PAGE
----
An FM’s go-to guide for successfully reducing energy consumption

by FM Media
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Energy consumption

Facility managers are becoming increasingly focused on strategies that will help reduce energy consumption and improve sustainability programs. 

In 2021, the United States industrial sector accounted for 35 percent of the total end-use energy consumption. Small businesses in the United States spend more than 60 billion US dollars annually on energy.

In Australia, average annual energy bills for small businesses consuming 20,000 kWh increased by around 19 percent ($1,120) between October 2021 and October 2022, according to a report from Energy Consumers Australia.

By cutting these energy costs, companies can avoid allocating the already scarce resources to the energy budget. They can then redirect any savings to more value-adding processes.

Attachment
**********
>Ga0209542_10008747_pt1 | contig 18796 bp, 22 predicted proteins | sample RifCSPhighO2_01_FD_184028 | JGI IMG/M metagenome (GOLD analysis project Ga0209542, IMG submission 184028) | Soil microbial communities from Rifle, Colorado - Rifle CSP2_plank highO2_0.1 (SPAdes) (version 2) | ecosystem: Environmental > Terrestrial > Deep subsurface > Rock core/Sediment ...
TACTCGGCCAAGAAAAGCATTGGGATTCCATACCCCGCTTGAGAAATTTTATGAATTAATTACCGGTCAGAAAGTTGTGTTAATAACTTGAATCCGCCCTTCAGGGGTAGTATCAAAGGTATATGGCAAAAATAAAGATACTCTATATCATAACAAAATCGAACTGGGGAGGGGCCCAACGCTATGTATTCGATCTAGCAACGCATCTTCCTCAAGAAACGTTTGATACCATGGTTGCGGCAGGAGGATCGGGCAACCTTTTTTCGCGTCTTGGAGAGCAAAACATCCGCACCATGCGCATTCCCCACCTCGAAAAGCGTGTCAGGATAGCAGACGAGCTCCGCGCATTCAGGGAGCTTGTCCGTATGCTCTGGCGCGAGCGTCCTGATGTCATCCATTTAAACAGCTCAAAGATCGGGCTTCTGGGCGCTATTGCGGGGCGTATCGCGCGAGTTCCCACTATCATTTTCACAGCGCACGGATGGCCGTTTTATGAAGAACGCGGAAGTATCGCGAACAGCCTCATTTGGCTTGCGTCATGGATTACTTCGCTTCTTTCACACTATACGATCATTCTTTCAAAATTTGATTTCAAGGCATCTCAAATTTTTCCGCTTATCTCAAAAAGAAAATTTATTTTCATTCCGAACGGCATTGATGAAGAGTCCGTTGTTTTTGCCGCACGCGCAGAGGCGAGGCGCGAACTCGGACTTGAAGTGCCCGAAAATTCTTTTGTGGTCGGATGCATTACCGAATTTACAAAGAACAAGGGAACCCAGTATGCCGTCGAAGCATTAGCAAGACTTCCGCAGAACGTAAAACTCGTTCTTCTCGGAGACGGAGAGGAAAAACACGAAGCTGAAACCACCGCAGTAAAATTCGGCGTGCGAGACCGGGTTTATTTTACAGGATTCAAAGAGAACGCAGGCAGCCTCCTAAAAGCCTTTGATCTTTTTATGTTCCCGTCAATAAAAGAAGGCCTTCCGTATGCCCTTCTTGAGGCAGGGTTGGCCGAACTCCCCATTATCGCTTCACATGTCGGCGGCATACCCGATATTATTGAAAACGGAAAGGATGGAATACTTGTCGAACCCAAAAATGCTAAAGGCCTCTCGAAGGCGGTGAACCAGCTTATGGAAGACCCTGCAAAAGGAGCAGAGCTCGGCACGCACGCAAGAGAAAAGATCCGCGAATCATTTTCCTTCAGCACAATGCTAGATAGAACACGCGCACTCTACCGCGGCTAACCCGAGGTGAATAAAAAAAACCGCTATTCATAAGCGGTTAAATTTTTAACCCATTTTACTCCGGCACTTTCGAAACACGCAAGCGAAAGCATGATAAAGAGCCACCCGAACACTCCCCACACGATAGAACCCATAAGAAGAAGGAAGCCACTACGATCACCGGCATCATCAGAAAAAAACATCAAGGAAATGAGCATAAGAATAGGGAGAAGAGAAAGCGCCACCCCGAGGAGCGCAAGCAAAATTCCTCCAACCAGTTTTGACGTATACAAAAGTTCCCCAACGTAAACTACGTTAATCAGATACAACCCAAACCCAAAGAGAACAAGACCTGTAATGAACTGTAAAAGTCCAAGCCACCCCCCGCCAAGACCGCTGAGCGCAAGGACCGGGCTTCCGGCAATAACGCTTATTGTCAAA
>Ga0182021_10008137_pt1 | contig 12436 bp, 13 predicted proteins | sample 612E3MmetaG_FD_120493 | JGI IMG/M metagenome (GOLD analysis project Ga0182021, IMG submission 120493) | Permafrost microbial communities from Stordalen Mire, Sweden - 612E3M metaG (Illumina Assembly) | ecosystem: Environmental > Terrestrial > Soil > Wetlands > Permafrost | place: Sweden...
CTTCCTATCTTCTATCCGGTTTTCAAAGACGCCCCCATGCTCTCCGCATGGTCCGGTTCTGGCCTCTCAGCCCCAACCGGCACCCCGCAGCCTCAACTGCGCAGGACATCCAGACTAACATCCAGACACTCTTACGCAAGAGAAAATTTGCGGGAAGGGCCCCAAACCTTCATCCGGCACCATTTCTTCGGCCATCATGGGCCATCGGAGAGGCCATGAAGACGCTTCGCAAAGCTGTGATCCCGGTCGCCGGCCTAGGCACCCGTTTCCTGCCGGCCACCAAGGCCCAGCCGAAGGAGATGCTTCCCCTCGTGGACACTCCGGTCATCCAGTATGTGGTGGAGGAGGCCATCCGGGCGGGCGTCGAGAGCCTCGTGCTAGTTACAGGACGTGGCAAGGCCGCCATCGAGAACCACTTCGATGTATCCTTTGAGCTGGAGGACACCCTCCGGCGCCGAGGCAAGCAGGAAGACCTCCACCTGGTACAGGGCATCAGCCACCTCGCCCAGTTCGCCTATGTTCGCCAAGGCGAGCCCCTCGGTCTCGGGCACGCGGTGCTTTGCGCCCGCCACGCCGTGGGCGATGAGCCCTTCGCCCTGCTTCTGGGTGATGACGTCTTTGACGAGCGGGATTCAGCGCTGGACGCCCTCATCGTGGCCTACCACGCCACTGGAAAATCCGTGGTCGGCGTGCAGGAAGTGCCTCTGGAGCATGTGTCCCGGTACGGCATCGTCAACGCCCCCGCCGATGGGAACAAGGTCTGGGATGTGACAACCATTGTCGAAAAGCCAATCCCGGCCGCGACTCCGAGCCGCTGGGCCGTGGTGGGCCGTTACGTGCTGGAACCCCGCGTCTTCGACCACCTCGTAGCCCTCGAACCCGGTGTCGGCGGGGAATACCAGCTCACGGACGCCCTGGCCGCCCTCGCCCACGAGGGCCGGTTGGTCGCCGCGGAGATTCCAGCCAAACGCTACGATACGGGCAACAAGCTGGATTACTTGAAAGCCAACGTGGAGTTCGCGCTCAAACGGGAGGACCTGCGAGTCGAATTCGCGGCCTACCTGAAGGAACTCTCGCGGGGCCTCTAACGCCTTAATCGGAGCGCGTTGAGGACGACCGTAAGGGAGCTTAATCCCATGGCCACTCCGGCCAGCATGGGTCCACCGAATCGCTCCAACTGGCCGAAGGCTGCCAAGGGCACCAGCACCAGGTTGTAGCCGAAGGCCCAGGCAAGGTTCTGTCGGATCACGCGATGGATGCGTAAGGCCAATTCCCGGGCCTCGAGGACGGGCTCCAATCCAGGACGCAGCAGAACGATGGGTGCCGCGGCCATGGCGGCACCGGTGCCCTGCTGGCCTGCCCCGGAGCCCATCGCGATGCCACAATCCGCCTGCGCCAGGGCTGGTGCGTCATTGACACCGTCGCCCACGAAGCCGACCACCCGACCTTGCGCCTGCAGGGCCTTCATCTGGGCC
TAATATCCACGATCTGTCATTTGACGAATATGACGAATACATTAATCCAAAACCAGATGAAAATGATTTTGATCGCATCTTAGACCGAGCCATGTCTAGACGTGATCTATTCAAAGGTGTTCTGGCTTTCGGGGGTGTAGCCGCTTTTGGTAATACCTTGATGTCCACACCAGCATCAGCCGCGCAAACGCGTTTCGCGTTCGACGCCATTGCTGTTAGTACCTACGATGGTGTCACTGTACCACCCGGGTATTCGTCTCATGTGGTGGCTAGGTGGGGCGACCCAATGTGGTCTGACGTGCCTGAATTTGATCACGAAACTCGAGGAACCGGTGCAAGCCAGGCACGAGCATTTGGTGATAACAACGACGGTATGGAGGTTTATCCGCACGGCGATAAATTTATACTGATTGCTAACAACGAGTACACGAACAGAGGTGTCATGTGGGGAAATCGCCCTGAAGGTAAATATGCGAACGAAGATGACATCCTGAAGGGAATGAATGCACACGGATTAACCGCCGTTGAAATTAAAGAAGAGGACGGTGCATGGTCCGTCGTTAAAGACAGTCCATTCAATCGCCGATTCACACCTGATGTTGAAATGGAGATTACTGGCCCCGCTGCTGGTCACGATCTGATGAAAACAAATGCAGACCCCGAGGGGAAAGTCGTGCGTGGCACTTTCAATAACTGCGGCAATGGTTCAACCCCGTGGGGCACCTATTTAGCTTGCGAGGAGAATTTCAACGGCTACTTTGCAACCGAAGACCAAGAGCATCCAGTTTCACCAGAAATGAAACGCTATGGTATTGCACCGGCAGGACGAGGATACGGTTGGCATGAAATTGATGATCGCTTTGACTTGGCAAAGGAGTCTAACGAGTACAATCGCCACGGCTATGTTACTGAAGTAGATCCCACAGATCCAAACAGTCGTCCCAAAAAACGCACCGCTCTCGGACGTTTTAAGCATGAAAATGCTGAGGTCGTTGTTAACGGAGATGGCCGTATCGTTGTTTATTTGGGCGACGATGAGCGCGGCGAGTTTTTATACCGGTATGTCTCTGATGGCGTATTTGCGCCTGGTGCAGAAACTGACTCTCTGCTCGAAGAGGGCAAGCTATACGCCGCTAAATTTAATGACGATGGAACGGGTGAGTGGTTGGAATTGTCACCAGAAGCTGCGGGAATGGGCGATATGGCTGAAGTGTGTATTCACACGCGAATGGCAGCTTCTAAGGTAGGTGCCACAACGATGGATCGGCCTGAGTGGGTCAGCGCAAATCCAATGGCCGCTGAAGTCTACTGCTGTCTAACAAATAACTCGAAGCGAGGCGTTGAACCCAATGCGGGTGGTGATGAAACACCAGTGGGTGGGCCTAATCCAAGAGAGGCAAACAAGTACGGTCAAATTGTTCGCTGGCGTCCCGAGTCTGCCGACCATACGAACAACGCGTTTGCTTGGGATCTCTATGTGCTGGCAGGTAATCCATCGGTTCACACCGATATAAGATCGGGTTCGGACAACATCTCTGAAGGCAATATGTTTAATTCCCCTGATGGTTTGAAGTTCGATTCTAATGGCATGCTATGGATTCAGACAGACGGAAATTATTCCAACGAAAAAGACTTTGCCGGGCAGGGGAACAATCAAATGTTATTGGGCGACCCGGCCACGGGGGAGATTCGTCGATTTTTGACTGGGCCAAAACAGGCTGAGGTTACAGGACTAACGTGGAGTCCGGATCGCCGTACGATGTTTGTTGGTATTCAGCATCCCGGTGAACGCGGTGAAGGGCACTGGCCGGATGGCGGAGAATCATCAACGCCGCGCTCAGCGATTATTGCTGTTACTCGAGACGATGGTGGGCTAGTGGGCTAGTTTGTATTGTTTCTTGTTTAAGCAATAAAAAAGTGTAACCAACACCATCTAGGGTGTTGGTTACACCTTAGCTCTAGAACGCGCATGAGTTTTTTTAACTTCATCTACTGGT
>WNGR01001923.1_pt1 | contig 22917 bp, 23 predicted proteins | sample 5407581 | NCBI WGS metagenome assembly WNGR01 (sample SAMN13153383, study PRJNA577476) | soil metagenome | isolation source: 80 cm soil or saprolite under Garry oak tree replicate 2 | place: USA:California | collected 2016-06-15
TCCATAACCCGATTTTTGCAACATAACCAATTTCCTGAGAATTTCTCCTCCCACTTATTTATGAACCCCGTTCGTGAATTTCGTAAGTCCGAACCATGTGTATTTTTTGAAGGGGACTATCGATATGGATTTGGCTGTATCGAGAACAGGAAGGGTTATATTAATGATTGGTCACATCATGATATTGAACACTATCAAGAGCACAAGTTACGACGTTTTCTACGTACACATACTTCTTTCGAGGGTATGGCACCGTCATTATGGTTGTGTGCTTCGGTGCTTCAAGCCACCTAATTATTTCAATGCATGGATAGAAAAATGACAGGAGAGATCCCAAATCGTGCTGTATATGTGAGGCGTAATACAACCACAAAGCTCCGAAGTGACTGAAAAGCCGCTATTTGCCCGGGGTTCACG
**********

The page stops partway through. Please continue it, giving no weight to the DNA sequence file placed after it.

Bryan Christiansen shares his tips on how facilities can successfully reduce their energy consumption.

Reduce energy consumption after office hours

Facility managers should identify areas where their facilities can be more energy-efficient by tracking energy consumption after office hours. This involves identifying appliances, machines, equipment, and lights that are not in use and switching them off.

But this doesn’t have to be a manual process. For example, investing in smart lighting and installing smart thermostats allow a facility to save energy, go green, and reduce costs.  

Light automation controls allow facilities to take advantage of natural daylight. Lights will automatically dim or turn off if natural light is sufficient. They also use sensors to know that there are no people in a room and automatically switch off.

The automation of air-conditioning and blinds enables the control of temperature and blinds based on time of day, occupancy, and the natural heat in a room, thereby conserving energy.

Develop an internal standard energy policy